In my mind’s eye, as I listened to the song, I saw a foolish traveler, lost, and snow blind, stumbling through a blizzard on a snow covered plateau. His hands are raised over his face against the flakes that fly into his eyes, when he glimpses, hears, perceives, a snorted breath of steam. There amidst the endless white and through the swirling flurries, a hint of turquoise mane. The great white weight of it turns about: wonder made manifest. The snow lion tosses his mane and stomps. The snow lion is dancing…
The white snowlion, with its turquoise mane (seng dkar g.yu ral can), is the famous Tibetan emblem representing the snowy ranges and glaciers of Tibet. It symbolises power and strength and has served as a unifying national symbol for Tibetans during the modern era… Many Tibetan folk songs and proverbs mention the snowlion as inhabiting the highest mountains since he is the “king of beasts” (ri dwags rgyal po), towering over less powerful animals…Two of the most famous Tibetan culture heroes, Mi la ras pa and Ge sar, are said to have been raised by a white snowlioness, the queen of beasts, who also brings prosperity…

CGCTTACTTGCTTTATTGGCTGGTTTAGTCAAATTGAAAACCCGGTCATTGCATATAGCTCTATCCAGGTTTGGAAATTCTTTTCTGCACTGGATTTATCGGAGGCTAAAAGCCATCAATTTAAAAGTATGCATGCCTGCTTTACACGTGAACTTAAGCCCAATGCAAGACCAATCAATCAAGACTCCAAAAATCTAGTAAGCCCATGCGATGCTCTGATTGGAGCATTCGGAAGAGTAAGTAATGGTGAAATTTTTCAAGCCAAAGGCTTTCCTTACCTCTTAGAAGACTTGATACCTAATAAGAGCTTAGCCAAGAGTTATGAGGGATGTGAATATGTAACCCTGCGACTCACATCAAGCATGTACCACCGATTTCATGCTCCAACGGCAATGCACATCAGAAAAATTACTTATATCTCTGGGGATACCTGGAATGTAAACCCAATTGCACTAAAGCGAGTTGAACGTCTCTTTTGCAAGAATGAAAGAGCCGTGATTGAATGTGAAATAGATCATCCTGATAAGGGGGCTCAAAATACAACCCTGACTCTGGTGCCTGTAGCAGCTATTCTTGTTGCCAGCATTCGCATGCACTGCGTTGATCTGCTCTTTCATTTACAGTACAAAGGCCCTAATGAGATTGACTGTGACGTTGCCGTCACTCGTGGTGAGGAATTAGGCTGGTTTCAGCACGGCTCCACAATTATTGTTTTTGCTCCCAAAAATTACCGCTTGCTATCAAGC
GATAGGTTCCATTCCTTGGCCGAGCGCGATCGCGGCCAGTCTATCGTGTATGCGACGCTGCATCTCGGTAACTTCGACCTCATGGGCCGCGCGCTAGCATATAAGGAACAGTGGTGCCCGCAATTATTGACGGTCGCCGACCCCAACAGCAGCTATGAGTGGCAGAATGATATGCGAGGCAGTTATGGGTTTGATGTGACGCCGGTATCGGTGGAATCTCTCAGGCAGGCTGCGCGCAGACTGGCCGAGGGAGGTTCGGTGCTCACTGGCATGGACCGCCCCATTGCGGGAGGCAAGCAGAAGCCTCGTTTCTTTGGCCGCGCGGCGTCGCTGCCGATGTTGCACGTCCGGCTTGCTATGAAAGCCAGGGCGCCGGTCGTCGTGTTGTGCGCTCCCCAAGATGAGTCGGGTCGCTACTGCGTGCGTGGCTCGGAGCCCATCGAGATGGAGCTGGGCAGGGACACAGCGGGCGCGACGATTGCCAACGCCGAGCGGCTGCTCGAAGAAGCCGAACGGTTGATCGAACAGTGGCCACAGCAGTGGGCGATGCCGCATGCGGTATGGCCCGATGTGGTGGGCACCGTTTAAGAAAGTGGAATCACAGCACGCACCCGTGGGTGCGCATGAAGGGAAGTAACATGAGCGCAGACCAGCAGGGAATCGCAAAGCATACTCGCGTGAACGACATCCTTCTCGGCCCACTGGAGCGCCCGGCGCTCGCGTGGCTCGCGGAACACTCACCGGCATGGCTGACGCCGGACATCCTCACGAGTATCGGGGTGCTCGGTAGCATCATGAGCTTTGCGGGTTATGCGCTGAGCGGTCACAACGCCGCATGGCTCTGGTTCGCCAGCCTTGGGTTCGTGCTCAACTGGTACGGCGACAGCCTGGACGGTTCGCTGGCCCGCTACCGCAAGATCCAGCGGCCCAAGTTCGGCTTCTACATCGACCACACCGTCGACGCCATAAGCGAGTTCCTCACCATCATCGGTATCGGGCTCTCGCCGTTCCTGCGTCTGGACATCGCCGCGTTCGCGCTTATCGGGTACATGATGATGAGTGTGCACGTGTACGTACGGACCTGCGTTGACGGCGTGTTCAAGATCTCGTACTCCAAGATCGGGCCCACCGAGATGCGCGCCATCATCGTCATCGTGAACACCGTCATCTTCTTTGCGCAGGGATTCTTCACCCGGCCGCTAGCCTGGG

~ Mona Schrempf: “The Earth-ox and the Snow Lion“
The Snow Lion resides in the East and represents unconditional cheerfulness, a mind free of doubt, clear and precise. It has a beauty and dignity resulting from a body and mind that are synchronized. The Snow Lion has a youthful, vibrant energy of goodness and a natural sense of delight.
~ Rudy Harderwijk: “The Four Dignities“
The lion’s roaming free over the mountain peaks show that the yogin has gained the realm of absolute freedom.
~ Robert Beer: The Handbook of Tibetan Symbols
Snow Lion sung by Tenzin Choegyal:
Following the expulsion of all Chinese nationals from Tibet after the fall of the Qing dynasty in 1912, the Dalai Lama felt a need to create a new flag that represented his country’s aspirations for the future… The single snow lion was replaced by a pair of snow lions in front of a triangular white mountain. They hold aloft three blazing jewels representing the Buddha, his teachings, and the Buddhist monastic order. Below them is the swirling jewel of perfection. The rising golden sun symbolizes Tibet’s bright future, and the six rays of light radiating from it refer to the six tribes that originally constituted the people of Tibet. These splay across a blue sky that stands for the equality of everyone under heaven.